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RE: Brochu's avian article in latest JVP



> From: owner-dinosaur@usc.edu [mailto:owner-dinosaur@usc.edu]On Behalf Of
> Betty Cunningham
>
> Hoever the article >seems< to
> be addressing Feduccia and Martin's claims to a crocodylian origin for
> Aves, and yet none of the phylogenies discussed were that of Mssrs
> Feduccia and Martin.
>
> I know there's a great deal of cladistics I don't understand but this
> seemed rather odd to me.  Is it that Feduccia and Martin have not
> suggested a phylogeny, so that it can't be discussed?

And the survey says...
*Bing*
The number one answer!

The anti-dinosaurian origin of birds crowd is just that: against the
dinosaurian origin of birds.  They aren't pro-something else in particular,
just anti-dinosaurian origin of birds.

They have not offered one or more specific alternative phylogenetic
hypotheses.  They imply that _Longisquama_, or _Megalancosaurus_, or
sphenosuchians, or _Lagosuchus_, or _Euparkeria_, or so on might have
something to do with bird origins, but not more than that.  They don't (or
very rarely) come out and say, for example, that birds are more closely
related to _Megalancosaurus_ than to dinosaurs, but rather say that the
"strikingly bird-like" _Megalancosaurus_ may give us important insight into
the origin of birds and bird flight.  Yeah, it might give us insight.  So
might sifakas.  So might chameleons.  So might fruit flies.  (Okay, maybe
not MUCH...).  However, that is different from the question the rest of some
of us are trying to answer: namely, where do birds fit among the archosaurs
on the Tree of Life.

There's nothing wrong with proposing a phylogeny that is later found to be
less well-supported when additional data comes along; I've done it myself.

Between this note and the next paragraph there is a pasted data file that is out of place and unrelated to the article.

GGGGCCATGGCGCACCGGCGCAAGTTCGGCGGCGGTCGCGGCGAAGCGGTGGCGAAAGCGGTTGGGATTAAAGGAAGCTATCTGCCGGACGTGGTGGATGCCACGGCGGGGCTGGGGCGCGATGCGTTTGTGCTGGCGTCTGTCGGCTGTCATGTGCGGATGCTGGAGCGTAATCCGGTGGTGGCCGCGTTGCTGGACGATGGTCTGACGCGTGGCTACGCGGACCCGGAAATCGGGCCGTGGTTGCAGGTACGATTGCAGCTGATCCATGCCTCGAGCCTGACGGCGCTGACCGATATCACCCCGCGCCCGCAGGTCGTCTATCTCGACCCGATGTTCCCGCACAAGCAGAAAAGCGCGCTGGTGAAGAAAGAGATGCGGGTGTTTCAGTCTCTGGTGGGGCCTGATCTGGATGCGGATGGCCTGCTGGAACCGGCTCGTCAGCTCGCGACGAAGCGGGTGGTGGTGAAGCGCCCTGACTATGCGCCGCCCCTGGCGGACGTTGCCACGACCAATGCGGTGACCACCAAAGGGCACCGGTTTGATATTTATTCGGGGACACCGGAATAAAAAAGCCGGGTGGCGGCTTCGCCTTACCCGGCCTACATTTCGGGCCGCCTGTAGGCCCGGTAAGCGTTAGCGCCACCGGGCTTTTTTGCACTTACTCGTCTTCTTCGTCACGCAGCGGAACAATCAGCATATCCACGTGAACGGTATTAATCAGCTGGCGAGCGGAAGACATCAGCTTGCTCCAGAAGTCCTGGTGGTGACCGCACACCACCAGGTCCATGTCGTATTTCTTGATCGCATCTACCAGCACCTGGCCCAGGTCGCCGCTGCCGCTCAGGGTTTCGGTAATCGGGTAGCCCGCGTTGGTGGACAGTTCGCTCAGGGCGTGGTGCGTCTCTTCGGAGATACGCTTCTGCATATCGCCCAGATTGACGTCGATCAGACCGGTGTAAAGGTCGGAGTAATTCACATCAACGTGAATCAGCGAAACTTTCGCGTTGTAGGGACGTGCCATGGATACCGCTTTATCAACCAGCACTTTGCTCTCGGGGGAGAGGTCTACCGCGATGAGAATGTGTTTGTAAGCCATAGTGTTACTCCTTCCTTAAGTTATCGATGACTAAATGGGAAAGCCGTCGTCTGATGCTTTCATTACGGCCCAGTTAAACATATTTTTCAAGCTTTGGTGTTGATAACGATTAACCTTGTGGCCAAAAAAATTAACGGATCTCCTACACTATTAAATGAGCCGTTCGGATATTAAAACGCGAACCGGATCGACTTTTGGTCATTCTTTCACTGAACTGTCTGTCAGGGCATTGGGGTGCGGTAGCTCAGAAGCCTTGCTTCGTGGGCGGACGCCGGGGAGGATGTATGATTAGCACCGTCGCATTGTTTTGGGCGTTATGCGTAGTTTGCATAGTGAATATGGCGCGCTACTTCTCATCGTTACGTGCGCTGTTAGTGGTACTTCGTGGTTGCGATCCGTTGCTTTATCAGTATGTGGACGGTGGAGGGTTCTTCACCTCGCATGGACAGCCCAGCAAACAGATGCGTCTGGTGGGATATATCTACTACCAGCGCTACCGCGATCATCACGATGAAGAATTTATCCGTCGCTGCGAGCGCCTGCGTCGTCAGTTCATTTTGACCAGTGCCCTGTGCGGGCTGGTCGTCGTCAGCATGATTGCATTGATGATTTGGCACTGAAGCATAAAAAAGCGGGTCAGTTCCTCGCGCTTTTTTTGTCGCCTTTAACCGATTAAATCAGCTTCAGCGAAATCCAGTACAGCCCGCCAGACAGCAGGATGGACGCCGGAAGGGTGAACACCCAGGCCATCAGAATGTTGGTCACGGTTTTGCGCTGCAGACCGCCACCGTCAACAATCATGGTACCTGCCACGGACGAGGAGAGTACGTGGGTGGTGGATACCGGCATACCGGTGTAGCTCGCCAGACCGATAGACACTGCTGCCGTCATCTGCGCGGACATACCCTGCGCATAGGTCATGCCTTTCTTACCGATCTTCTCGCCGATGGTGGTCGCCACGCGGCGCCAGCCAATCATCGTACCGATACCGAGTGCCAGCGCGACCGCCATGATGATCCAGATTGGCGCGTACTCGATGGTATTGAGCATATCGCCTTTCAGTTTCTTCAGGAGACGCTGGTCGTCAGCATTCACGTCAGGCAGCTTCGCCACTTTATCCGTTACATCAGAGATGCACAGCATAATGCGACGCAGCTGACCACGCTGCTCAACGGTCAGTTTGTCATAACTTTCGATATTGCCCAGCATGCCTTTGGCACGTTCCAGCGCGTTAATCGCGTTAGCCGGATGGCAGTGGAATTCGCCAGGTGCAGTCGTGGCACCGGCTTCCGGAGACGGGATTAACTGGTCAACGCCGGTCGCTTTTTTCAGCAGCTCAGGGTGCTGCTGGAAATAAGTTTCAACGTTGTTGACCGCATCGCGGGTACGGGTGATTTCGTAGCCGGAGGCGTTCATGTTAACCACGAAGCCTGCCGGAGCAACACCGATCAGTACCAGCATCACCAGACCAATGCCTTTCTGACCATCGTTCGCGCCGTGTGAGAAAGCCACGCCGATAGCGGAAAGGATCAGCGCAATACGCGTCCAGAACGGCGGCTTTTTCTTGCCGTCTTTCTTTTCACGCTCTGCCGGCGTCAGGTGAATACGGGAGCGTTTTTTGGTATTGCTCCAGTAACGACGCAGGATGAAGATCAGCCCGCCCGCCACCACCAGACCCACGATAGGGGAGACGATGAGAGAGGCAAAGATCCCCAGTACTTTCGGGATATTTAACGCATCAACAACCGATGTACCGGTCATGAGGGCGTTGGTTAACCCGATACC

I just which that Drs. Feduccia, Martin, and company would give one or more
(more is fine, I have no problem with more) specific phylogenetic hypotheses
so that we can compare these alternatives.  That was what Brochu was trying
to do in his paper: fit the pseudo-phylogenetic statements into a
phylogenetic framework.

Martin has come close: he's offered, for example, his cladogram in DinoFest.
However, that was actually addressing the position of _Mononykus_, not
birds: birds wind up outside the outgroup (!!) in that study.  He has also
said (at the 1999 SICB conference) that he suspects birds arose from taxa so
primitive that we might not even call them archosaurs (using the Romerian
version of the term, by interpretation: I take this to mean taxa currently
considered basal archosauriforms or archosauromorphs).

Hope this helps

                Thomas R. Holtz, Jr.
                Vertebrate Paleontologist
Department of Geology           Director, Earth, Life & Time Program
University of Maryland          College Park Scholars
                College Park, MD  20742
http://www.geol.umd.edu/~tholtz/tholtz.htm
http://www.geol.umd.edu/~jmerck/eltsite
Phone:  301-405-4084    Email:  tholtz@geol.umd.edu
Fax (Geol):  301-314-9661       Fax (CPS-ELT): 301-314-7843